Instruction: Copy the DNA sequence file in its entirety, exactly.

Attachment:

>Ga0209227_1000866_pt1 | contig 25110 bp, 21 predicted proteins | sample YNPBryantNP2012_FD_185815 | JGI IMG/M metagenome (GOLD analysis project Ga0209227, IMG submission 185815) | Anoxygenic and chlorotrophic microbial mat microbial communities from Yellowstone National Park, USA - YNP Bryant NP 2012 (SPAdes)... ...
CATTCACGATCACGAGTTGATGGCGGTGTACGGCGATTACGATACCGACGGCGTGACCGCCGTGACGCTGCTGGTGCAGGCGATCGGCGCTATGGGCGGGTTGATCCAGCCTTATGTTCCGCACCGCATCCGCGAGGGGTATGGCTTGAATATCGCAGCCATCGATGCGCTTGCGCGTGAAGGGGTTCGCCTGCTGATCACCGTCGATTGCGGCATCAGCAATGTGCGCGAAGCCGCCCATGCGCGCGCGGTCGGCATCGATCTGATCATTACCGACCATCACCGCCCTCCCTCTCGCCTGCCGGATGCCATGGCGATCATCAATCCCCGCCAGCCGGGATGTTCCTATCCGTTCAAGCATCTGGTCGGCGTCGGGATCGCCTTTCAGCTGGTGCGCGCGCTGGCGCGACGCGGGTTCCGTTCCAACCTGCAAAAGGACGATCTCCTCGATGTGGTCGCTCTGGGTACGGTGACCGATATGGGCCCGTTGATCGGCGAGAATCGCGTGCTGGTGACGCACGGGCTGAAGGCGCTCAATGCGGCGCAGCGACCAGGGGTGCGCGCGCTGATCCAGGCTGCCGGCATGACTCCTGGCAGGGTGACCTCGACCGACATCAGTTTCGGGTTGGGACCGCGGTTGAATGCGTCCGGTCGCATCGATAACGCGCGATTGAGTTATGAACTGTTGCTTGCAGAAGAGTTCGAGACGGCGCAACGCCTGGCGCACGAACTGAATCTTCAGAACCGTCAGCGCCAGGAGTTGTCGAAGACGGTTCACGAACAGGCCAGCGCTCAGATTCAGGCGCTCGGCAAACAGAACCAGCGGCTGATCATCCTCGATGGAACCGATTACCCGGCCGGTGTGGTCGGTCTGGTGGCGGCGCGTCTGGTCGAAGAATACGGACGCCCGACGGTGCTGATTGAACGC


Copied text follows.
>Ga0209227_1000866_pt1 | contig 25110 bp, 21 predicted proteins | sample YNPBryantNP2012_FD_185815 | JGI IMG/M metagenome (GOLD analysis project Ga0209227, IMG submission 185815) | Anoxygenic and chlorotrophic microbial mat microbial communities from Yellowstone National Park, USA - YNP Bryant NP 2012 (SPAdes)... ...
CATTCACGATCACGAGTTGATGGCGGTGTACGGCGATTACGATACCGACGGCGTGACCGCCGTGACGCTGCTGGTGCAGGCGATCGGCGCTATGGGCGGGTTGATCCAGCCTTATGTTCCGCACCGCATCCGCGAGGGGTATGGCTTGAATATCGCAGCCATCGATGCGCTTGCGCGTGAAGGGGTTCGCCTGCTGATCACCGTCGATTGCGGCATCAGCAATGTGCGCGAAGCCGCCCATGCGCGCGCGGTCGGCATCGATCTGATCATTACCGACCATCACCGCCCTCCCTCTCGCCTGCCGGATGCCATGGCGATCATCAATCCCCGCCAGCCGGGATGTTCCTATCCGTTCAAGCATCTGGTCGGCGTCGGGATCGCCTTTCAGCTGGTGCGCGCGCTGGCGCGACGCGGGTTCCGTTCCAACCTGCAAAAGGACGATCTCCTCGATGTGGTCGCTCTGGGTACGGTGACCGATATGGGCCCGTTGATCGGCGAGAATCGCGTGCTGGTGACGCACGGGCTGAAGGCGCTCAATGCGGCGCAGCGACCAGGGGTGCGCGCGCTGATCCAGGCTGCCGGCATGACTCCTGGCAGGGTGACCTCGACCGACATCAGTTTCGGGTTGGGACCGCGGTTGAATGCGTCCGGTCGCATCGATAACGCGCGATTGAGTTATGAACTGTTGCTTGCAGAAGAGTTCGAGACGGCGCAACGCCTGGCGCACGAACTGAATCTTCAGAACCGTCAGCGCCAGGAGTTGTCGAAGACGGTTCACGAACAGGCCAGCGCTCAGATTCAGGCGCTCGGCAAACAGAACCAGCGGCTGATCATCCTCGATGGAACCGATTACCCGGCCGGTGTGGTCGGTCTGGTGGCGGCGCGTCTGGTCGAAGAATACGGACGCCCGACGGTGCTGATTGAACGC